Deadly Snares | WWF
© © Ranjan Ramchandani / WWF

Deadly Snares

The forests in Southeast Asia are being emptied of wildlife by a deadly threat: illegal snares.

These snares, which can be made cheaply and quickly out of rope, bicycle brake cables, or motorcycle wires, are being set at an alarming rate and are devastating the populations of ground and tree dwelling animals in the region. One poacher can set hundreds of snares in a single day, and as roads expand and motorcycles become more affordable, the reach of these snares also increases. More than 200,000 snares were removed from just five protected areas in Southeast Asia between 2010 and 2015, while almost 15,000 snares were found and disarmed in four protected areas in the Greater Mekong in 2019 alone. But these huge number represent just a small percentage of the snares that have actually been set, which is believed to be in the range of tens of millions of snares every year. 

What makes these snares so pernicious is that they trap animals indiscriminately, killing and maiming many of the most endangered and threatened species in the region, even if they are not the primary target of the snares. For instance the dhole, a wild dog and one of Asia's rarest predators, has no commercial value but is being caught at alarming rates. Set to supply the illegal wildlife trade with bushmeat, furs and bones, these deadly snares cause wide-spread defaunation -  large-scale removal of wild animals - in the forests of the Greater Mekong, an area that has suffered from more extinctions of mammals and birds in the 20th century than any other comparable continental area. And as the population of Southeast Asia and neighboring China has grown and become wealthier, the problem has become more and more acute. One study, which compared two similar forest habitats in Southeast Asia, found that the impact of snaring was more detrimental to wildlife populations than habitat degradation from logging . 

One individual can easily set hundreds or thousands of snares.

More than 200,000 snares have been removed from just five protected areas in the region between 2010 and 2015. It's estimated that millions of snares can be set per year in just four countries - Cambodia, Laos, Myanmar and Vietnam.

© Panha Makara/WWF Cambodia

Empty forests syndrome - a term that was first introduced in 1992 to describe forests of South America that had been emptied of large mammals due to human interference - is sadly becoming applicable to the state of forests in much of the Greater Mekong. With the recent realisation that the Indochinese Tiger and Leopard are extinct in Laos, and the listing of so many endemic species as critically endangered in the IUCN Red List, the impact of the snaring crisis is immense yet the conservation response is sadly limited.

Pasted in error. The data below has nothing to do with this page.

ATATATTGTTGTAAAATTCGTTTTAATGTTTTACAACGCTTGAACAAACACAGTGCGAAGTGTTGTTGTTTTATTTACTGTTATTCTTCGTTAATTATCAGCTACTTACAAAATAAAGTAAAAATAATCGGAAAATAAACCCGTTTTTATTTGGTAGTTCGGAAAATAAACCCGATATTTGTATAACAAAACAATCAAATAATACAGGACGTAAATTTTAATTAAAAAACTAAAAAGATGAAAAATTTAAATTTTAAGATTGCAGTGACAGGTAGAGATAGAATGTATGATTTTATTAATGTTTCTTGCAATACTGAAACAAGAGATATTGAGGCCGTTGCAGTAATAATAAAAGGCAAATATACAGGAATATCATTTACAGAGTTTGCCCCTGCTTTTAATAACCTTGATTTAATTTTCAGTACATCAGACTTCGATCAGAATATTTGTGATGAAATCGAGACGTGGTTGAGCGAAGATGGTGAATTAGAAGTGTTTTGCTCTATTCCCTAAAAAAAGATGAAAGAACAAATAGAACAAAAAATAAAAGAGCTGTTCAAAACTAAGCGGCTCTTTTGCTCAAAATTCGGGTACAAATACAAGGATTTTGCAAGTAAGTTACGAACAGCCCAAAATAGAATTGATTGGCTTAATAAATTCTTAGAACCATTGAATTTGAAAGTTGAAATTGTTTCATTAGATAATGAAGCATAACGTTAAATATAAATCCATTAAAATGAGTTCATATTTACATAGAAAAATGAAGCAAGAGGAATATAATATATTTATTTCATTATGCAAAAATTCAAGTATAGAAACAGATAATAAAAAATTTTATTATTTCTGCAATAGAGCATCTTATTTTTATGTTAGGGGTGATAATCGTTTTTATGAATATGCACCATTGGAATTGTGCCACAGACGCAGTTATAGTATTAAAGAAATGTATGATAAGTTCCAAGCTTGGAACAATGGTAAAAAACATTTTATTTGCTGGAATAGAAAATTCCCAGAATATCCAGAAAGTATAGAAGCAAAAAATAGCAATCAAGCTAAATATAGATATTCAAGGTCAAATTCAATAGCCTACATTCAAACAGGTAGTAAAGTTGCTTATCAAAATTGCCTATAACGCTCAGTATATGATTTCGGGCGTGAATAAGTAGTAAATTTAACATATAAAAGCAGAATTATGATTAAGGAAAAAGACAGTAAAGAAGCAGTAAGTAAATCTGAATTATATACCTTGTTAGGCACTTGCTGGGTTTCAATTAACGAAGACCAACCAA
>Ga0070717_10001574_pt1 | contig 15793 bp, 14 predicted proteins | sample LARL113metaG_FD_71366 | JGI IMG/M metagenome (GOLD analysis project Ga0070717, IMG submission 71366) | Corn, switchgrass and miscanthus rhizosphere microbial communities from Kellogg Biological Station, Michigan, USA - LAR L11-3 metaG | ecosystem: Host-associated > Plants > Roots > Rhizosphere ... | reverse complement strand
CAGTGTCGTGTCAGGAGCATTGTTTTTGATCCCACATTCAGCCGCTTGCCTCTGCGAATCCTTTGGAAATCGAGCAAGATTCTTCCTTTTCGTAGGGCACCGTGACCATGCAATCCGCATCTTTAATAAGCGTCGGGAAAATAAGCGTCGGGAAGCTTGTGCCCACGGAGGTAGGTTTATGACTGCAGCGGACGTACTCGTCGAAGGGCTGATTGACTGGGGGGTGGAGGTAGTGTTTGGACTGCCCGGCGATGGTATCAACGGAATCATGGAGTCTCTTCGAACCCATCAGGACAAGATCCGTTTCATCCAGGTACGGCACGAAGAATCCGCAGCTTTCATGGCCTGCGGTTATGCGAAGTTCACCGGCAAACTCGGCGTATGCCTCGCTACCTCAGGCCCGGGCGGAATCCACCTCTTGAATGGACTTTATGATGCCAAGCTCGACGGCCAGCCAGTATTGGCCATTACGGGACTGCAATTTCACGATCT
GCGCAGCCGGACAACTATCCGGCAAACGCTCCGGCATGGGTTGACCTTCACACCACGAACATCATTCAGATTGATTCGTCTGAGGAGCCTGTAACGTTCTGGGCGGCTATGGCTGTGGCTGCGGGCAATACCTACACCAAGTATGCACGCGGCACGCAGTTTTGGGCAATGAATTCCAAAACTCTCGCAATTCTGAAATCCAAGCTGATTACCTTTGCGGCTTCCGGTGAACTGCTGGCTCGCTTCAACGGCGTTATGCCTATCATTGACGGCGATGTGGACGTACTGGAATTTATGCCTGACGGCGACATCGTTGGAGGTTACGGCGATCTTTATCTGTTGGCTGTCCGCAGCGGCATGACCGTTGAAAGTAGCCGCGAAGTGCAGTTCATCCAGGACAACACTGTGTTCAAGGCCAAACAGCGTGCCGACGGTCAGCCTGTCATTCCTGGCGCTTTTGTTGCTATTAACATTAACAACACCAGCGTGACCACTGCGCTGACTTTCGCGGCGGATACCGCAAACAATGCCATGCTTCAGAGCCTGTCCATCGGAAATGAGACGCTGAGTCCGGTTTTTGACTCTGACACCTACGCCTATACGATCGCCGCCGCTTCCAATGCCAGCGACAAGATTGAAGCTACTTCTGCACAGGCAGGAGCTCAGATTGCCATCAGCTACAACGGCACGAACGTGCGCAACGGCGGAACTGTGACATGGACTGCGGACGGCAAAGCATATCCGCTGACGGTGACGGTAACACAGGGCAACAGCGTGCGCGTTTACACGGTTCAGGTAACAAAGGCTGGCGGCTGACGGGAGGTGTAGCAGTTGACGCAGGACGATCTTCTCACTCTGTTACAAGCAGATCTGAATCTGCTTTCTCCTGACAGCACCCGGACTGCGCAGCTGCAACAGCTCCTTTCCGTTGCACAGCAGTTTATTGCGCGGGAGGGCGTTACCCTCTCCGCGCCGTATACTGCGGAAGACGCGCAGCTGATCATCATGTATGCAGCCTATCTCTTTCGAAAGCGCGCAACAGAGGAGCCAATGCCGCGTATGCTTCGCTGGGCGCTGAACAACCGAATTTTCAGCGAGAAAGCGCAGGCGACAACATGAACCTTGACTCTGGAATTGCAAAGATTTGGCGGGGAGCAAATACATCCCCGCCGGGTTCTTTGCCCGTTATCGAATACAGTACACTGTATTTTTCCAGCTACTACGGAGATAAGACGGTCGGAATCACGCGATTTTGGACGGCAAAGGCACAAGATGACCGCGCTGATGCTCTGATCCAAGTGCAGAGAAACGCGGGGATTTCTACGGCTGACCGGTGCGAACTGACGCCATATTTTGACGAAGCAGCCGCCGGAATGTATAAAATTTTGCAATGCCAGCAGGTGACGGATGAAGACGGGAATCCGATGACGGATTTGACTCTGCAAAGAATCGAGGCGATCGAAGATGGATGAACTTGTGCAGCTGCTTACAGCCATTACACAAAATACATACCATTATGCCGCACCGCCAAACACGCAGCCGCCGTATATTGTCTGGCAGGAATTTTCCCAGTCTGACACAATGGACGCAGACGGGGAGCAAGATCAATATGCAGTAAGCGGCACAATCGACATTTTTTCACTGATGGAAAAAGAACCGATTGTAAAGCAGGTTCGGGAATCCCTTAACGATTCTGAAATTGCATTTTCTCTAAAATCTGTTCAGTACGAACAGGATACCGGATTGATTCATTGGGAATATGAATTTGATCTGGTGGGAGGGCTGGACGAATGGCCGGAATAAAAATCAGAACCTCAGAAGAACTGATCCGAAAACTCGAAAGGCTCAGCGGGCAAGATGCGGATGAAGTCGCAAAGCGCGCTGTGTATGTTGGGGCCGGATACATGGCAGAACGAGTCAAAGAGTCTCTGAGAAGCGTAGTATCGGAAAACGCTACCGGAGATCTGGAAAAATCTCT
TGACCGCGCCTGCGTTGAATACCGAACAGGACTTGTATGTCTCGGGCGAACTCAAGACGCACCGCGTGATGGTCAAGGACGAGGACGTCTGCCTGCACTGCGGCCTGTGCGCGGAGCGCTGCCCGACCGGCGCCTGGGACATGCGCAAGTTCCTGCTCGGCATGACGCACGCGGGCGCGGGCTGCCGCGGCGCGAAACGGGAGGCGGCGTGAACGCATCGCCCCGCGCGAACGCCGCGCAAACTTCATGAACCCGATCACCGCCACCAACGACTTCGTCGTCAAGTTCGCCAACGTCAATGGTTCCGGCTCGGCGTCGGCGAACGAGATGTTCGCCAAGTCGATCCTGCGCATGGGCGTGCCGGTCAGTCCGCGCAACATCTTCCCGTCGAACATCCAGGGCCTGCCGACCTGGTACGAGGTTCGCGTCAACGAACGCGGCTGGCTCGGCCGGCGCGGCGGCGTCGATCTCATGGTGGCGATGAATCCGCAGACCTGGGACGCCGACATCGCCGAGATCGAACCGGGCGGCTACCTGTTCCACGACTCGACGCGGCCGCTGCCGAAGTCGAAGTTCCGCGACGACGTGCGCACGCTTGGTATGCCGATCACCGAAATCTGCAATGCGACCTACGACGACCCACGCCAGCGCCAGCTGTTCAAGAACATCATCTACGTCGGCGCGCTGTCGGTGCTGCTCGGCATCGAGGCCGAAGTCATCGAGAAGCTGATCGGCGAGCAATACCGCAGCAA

Losing these species will not only mean a loss in biodiversity, but will also negatively affect the ecosystems on which humans depend. As animals that disperse seeds disappear, tree species will disappear as well, resulting in changes in structural characteristics and functions of the forests. Loss of apex predators will mean that some species thrive over others, creating an imbalance in the forests and leading to potentially faster extinction of certain prey and predator species.

Urgent action must be taken to end the snaring crisis and save the endemic species of the Greater Mekong. Governments in the region must commit to investing resources into managing protected areas, and hire professional rangers to disarm snares and stop poaching. Wildlife crime must be treated as a serious crime by prosecutors and judges. The general public must express that saving the endemic species of Southeast Asia is a priority and pressure their representative governments to respond to the crisis. International organizations must pool their resources into protecting the animals that remain and use the limited resources available to create the biggest conservation impact.

© WWF-Indonesia - Osmantri
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